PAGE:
April 15, 2010

R.I.P. Window-shopping at Porters ends April 26

Surely, my memory is playing tricks, but I distinctly remember my first visit to Porters soon after I moved to Racine in 1995. My wife and I walked through the store, admiring the furniture and room settings. Then we  came upon a particularly beautiful dining room table, china cabinet and six chairs.

Idly I reached for the price tag on one of the chairs; it said $4,000, more or less. "Wow," I said. "That's a nice dining room set, but $4,000 is way out of our price range!" My wife gave me that look -- one I've come to recognize many times over the years. It means, "You idiot; I can't take you anywhere." And so I looked again at the price tag, and discovered that $4,000 was the price of one chair. Whoops.

Sadly, I won't have to worry about being embarrassed by the price of quality furniture any more, at least not on Sixth Street. Porters has been holding its Going Out of Business sale for three months now, and it announced today that its final day will be April 26. The store is 152 years old, a victim of either the national economy or the two-year reconstruction of Sixth Street outside its front door that didn't end until last November. (It was Bob and Micah Waters of Porters who were handed the  time capsule for burial at the ceremonial finish of that reconstruction. Ah, the irony.)

Many other, lesser, Downtown stores blamed their failure on the economy or the roadway disruption. But Porters' problem dates back further. The monied class -- Racine once had plenty, as each of those industrial giants that once stamped out tractors, cars, wagons, office furniture, malted milk, lawn mowers, small appliances -- was run by executives, the folks who built those mansions along Main Street and Lake Michigan. Well that was then, this is now. The factories are mostly gone, along with the executives who shopped at Porters and the factory workers who just window-shopped. The store could not depend upon Chicagoans venturing north in their Benzes and Cadillacs.

First floor display in March, left

The Aug. 12, 1938, front page of the Journal Times -- it's framed and  hanging in the store's showroom -- heralded the Porter Furniture Company's move to Sixth Street, with a three-column picture and the lede story.  The business was already 80 years old when Ted Gottlieb, president, sat down in his lawyer's office to sign the papers buying "five old rat trap buildings"  owned by the Wisconsin Gas & Electric Company -- 120 ft. of frontage on Sixth Street and 88 feet on South Wisconsin --  in "an area described as one of the most desirable business districts in the city."

The story didn't say how much Gottlieb paid for the property, which needed extensive remodeling. (It's doubtful the price would seem like much today; the paper itself carried a price of 4 cents.) But it did say the sale was "the biggest deal of its kind in ten years." Well, yeah; ten years earlier the Great Depression began.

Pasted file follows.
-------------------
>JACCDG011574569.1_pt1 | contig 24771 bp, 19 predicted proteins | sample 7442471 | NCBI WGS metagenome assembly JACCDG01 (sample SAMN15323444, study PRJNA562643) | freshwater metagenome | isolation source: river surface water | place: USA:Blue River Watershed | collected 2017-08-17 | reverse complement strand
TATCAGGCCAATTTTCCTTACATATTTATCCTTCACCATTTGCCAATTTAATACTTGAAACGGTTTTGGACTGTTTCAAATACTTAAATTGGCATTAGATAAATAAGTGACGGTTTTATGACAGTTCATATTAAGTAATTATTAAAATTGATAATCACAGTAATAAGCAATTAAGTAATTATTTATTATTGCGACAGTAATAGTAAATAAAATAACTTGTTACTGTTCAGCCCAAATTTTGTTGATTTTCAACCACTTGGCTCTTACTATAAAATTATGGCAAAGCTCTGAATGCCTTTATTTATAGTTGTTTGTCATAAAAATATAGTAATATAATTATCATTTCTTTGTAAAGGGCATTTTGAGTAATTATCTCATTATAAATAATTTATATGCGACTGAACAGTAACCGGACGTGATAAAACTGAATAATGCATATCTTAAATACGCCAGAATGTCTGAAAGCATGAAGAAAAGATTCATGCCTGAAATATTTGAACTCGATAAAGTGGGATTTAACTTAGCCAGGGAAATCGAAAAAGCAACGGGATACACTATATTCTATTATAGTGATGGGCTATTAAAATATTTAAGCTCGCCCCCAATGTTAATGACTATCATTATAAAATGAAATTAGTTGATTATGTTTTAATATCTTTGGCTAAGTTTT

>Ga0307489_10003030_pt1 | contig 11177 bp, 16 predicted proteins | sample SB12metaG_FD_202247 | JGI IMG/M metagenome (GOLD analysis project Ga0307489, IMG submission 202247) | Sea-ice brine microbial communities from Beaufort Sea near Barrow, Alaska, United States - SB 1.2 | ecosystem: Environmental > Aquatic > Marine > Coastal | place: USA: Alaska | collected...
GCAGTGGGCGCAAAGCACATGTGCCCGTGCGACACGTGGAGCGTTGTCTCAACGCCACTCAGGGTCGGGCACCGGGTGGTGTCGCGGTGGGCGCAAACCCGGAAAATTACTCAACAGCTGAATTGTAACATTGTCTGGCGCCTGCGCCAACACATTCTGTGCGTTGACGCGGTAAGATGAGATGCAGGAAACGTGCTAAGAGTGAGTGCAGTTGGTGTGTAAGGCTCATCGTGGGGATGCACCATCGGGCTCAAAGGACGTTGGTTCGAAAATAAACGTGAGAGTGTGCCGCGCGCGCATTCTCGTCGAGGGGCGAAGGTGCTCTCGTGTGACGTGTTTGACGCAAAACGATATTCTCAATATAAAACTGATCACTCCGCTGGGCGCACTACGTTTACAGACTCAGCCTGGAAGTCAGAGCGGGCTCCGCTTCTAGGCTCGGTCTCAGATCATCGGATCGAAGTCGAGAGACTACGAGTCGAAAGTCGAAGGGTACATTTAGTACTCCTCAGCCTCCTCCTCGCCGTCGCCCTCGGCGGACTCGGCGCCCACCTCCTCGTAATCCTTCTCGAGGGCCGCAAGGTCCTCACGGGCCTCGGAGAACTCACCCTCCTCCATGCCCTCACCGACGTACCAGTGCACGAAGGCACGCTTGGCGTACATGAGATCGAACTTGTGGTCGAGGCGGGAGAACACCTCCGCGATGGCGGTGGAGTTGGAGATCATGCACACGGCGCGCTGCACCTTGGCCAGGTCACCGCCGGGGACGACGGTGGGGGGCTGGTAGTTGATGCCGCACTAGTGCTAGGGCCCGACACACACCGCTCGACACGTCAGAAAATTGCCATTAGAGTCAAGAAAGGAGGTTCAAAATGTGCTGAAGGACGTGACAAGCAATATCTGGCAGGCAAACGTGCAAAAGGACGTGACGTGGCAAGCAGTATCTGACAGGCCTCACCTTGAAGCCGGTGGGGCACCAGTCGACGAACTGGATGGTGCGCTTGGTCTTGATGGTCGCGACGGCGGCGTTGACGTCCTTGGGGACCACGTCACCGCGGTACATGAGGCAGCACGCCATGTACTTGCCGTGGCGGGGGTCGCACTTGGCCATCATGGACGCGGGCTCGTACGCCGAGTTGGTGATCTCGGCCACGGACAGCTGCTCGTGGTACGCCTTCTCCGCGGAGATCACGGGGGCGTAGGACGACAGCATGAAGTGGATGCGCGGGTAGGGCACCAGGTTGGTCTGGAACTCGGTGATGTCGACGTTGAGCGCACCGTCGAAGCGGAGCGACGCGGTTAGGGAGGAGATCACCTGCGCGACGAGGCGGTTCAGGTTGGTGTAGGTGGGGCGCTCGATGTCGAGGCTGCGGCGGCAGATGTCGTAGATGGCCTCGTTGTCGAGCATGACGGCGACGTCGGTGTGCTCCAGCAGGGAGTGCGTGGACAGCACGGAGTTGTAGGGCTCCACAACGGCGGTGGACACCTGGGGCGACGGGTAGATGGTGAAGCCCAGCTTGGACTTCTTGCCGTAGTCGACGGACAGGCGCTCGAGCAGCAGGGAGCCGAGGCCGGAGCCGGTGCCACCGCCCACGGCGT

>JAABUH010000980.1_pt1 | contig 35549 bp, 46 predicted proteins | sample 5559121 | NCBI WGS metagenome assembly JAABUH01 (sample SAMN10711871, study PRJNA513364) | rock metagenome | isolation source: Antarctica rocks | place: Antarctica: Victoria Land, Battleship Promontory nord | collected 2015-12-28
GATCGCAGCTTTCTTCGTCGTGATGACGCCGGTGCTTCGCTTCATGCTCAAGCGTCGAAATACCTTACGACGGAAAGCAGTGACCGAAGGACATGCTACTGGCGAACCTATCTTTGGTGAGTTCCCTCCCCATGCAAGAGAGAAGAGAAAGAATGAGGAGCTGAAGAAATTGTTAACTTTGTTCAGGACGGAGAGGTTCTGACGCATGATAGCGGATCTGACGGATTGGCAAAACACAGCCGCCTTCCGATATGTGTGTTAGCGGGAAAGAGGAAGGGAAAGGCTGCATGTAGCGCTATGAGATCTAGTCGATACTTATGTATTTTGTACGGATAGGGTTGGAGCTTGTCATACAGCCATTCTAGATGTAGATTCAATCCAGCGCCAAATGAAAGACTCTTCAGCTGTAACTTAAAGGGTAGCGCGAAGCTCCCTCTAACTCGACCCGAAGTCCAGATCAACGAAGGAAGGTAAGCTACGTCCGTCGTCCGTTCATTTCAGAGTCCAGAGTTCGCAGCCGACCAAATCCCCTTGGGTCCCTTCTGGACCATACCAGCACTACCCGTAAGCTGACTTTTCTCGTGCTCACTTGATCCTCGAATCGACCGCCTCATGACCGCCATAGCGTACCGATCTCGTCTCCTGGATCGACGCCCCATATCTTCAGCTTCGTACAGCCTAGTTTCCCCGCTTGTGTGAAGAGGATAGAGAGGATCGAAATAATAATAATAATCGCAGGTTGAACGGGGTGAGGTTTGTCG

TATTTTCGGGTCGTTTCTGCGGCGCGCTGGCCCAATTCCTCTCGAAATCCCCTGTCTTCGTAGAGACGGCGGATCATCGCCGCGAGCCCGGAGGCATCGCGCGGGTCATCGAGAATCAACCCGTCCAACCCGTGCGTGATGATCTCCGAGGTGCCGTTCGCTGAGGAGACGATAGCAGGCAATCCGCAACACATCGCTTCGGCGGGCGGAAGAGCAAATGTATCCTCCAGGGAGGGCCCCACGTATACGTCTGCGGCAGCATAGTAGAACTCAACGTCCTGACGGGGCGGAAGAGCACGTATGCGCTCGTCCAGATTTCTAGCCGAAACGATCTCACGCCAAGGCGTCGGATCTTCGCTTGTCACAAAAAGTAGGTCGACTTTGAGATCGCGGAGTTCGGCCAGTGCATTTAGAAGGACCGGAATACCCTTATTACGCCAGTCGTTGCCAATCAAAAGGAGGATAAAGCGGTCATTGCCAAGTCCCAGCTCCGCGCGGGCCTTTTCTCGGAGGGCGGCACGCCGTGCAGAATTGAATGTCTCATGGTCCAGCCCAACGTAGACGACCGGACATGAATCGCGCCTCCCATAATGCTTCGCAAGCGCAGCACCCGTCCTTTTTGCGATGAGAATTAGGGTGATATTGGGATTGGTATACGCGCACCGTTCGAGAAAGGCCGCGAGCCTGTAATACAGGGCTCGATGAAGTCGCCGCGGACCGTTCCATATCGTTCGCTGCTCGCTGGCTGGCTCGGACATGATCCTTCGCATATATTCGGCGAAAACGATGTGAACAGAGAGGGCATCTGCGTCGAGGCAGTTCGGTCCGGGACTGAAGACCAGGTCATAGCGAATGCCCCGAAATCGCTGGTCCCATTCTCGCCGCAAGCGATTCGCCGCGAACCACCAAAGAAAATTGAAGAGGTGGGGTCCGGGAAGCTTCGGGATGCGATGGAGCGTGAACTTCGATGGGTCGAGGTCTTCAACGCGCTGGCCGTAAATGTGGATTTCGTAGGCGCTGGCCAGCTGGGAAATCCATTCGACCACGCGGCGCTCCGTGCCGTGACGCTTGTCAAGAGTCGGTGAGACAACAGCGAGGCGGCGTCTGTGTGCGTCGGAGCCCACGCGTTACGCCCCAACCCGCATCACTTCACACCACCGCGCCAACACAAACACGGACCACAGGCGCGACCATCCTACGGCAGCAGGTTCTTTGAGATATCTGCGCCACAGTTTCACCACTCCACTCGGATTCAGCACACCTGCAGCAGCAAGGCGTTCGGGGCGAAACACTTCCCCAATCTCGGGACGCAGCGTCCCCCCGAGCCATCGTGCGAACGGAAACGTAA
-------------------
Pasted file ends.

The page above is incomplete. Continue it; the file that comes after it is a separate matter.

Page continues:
Gottlieb said: "We will erect a store, which from the standpoint of beauty and skillful planning for merchandising, will compare favorably with any store in the country, including those in metropolitan areas." The store was already known for its outstanding window displays -- even though it had only 40' of window in its Main Street store, one door down from the old Rialto Theatre; Gottlieb was looking forward to having 208' of windows with which to entice us to come inside. Entice they did: when the store reopened in 1939, 40,000 people toured the store, according to the company history. "People would line up around the block... for  the yearly unveiling of the Guild Galleries," says the store's history, showing a lovely picture of the waiting crowds.

And now it's all-but-over. I went through the store last month, and already many of the displays were gone. Lots of fine furniture remained, all sporting big discounts that were still not enough to bring much into my price range. A $45,000 Oriental rug for $19,000; a bedroom suite that once went for $26,000 now going for under $13,000. Yes, a visit to Porters was often like that; the unreachability overshadowed the fine workmanship.

Still, I'll miss it. It's always nice to be able to dream.

The Aug. 12, 1938, Journal Times announced Porters' arrival on Sixth Street


  1. I always took friends and family to tour Porter's whenever they visited us in Racine. It was a fantastic store. I once bought a chair and some end tables from the outlet, but otherwise, it was fun just to look over the merchandise all these years. i wish we could have afforded more. We'll miss the place.

  2. The idiots that run our city are responsible for this closing. They rebuilt 6th St over and over again until the poor family could no longer take the punishment. City Hall should be ashamed by the fact that they have killed a great business that the Great Depression could not even kill. Goes to show how daft our local politicians truely are. Also, Mayor Dickert is not exempt from the daft name tag, he should be trying to keep a great landmark, such as Porter's, alive instead of killing it.

  3. A few years ago, I discovered a near-mint bed with 2 matching bedside tables at St. Vinny's in the hood for $65. It was from the late 40's/early 50's, but who cares? It's beautiful and it's mine. Oh yeah, and it's all from Porter's. SCORE.